JN: I think that if your demographics are different enough, you might get more value out of separating them, and having some competition between those two campaigns, and determining which works better for certain products or certain keywords, than just saying “well, you know, these are going to overlap, and I want to have the same keyword in both, but I want to target to all of them, so which one do I put it in?” Like, the ads are going to be different, you need to maybe just try to reduce the competition as much as you can, but understand that duplicate keywords aren’t good, and you shouldn’t have them. But testing and allowing keywords in different campaigns to compete to determine where something really should be…I don’t think is necessarily the worst thing. It’s just that if you have a large account that can get out of hand really quickly.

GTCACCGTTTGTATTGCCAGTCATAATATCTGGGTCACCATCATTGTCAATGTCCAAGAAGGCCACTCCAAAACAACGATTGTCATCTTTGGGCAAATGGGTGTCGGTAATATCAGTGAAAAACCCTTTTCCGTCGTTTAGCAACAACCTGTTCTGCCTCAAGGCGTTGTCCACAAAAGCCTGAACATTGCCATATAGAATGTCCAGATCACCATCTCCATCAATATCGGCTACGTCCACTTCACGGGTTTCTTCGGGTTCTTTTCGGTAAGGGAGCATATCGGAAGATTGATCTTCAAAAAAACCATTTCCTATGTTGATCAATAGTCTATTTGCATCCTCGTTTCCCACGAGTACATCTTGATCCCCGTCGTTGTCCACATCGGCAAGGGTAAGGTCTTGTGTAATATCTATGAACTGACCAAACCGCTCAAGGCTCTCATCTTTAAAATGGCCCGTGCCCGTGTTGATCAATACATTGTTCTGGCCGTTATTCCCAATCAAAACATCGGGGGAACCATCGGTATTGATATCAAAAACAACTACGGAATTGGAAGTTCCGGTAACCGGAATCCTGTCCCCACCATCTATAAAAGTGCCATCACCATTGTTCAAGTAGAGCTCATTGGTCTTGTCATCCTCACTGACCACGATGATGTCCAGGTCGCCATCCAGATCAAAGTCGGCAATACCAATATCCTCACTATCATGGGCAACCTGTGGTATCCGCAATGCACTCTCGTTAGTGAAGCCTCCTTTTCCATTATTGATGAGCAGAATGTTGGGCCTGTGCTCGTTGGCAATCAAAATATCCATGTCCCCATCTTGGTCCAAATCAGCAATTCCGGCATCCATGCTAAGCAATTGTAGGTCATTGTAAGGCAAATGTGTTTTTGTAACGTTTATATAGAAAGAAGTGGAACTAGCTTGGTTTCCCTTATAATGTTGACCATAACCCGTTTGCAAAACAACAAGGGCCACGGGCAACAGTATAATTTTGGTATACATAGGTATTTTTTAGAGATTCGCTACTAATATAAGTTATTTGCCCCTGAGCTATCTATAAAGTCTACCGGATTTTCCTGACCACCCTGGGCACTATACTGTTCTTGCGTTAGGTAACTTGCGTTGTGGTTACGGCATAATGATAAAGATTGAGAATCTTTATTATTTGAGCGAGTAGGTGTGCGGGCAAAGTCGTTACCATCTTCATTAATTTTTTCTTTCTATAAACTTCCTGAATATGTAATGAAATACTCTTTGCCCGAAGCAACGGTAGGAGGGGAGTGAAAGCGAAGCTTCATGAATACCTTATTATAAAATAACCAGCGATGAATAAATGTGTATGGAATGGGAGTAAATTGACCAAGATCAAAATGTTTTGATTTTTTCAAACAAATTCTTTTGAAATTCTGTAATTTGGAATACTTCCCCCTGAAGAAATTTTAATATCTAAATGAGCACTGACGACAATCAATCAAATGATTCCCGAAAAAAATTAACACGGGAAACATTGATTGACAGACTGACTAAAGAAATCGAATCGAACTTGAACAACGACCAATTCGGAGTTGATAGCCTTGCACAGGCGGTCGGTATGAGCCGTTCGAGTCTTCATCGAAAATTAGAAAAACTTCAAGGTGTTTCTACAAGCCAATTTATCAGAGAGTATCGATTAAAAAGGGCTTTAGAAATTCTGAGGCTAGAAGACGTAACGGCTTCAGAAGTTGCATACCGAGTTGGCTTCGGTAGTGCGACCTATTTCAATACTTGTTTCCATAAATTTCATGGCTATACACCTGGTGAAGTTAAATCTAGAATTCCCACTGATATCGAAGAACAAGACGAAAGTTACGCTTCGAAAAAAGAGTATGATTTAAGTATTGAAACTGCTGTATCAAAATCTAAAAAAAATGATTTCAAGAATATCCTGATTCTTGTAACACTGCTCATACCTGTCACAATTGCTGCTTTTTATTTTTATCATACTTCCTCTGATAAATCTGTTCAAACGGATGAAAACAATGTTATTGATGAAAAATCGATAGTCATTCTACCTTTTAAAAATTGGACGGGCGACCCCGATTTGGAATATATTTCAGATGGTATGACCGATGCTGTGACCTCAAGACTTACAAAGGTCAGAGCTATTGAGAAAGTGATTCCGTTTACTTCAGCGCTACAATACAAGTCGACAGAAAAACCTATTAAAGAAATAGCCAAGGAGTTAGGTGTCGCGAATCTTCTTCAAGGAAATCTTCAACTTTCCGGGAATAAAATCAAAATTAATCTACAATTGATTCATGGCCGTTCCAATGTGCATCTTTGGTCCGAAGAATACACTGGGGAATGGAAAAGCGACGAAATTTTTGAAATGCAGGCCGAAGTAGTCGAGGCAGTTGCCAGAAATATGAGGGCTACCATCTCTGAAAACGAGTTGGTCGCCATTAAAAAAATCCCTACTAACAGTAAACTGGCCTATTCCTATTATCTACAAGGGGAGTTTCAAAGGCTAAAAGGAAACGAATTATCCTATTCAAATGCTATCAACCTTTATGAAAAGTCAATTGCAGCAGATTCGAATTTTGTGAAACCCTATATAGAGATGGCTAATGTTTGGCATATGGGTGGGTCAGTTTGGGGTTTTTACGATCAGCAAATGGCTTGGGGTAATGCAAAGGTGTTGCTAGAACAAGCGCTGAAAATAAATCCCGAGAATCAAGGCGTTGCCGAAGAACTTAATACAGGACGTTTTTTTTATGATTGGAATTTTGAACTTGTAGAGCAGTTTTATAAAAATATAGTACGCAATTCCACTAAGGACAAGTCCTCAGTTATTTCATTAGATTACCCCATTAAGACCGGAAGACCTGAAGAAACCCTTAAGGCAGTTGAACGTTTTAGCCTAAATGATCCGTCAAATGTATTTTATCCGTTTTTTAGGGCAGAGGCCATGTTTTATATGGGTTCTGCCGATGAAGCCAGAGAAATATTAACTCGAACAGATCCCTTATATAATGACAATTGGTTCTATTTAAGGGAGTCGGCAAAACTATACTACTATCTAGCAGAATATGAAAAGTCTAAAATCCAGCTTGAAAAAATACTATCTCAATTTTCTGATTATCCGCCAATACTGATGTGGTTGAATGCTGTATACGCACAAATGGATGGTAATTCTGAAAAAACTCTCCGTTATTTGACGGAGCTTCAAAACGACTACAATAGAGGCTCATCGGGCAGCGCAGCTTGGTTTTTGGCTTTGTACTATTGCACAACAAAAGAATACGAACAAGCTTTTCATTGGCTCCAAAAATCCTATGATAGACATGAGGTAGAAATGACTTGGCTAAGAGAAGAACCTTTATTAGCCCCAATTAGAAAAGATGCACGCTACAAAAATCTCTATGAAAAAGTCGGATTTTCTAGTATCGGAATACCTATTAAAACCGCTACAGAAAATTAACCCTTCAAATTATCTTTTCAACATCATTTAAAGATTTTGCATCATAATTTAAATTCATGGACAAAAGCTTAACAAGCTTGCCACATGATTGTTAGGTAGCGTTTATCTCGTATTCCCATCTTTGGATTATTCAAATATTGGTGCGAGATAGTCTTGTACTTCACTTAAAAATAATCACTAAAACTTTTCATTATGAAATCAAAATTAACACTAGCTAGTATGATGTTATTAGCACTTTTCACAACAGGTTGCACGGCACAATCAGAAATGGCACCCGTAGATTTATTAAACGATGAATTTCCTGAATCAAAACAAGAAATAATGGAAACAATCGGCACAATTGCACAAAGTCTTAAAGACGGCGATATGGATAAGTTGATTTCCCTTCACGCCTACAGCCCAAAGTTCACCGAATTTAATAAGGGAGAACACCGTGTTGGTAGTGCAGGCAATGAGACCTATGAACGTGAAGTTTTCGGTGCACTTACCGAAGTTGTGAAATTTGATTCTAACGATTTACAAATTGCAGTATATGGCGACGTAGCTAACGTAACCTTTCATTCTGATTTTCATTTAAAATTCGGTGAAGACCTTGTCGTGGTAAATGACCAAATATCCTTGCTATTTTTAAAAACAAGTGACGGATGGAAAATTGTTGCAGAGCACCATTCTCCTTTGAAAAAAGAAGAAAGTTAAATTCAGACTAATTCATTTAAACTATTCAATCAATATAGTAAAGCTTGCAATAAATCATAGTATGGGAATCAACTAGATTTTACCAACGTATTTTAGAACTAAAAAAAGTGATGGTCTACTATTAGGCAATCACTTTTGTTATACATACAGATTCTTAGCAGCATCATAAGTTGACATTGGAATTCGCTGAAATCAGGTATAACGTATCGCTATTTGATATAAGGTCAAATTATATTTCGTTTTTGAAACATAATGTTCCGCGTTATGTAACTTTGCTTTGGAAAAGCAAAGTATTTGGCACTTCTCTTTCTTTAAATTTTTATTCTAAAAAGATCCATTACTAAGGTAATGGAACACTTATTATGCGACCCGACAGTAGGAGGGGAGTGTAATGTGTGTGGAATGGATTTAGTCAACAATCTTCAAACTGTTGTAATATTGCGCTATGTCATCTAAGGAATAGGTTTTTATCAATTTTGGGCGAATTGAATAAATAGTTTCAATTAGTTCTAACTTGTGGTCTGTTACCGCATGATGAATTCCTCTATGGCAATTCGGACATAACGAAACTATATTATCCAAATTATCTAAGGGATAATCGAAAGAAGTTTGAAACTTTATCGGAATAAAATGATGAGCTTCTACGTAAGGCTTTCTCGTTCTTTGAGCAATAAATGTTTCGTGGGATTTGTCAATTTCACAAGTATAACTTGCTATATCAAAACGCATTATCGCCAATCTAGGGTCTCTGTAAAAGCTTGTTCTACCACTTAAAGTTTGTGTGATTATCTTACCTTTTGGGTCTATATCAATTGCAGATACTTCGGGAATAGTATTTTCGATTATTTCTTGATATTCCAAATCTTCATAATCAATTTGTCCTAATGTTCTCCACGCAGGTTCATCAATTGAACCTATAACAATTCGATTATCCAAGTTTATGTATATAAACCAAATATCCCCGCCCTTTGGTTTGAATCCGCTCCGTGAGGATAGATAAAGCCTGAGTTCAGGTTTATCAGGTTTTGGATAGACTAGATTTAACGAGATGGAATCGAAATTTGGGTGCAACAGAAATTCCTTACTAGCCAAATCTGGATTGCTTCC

Bethany Bey (BB): There’s 20,000…over 20,000 keywords in our account. And when you pause a keyword, sometimes it will be hard to remember why you paused it because there are so many, and when you go to create a new ad group and you add keywords that can be difficult too because then you may add one thing that’s not in there that may be in a different ad group that you didn’t think about, so you need to definitely have to make sure you’re not adding duplicates into your account. With these large accounts with 20,000 keywords, there’s rarely a keyword that hasn’t been searched already. And I think that you get to a point with larger accounts where you go to do keyword research and you’re like “I really can’t find”… you’re struggling to find keywords. So something to do is look at the keywords you already have, and just see if there are a lot that haven’t done anything, and do you really need them turned on right now if they haven’t done anything. Because I think there are a lot of keywords someone might have added because they think that it might do something in the future, or is that the right approach to take, or should you wait until you know it’s going to benefit your account? I think that’s two different strategies.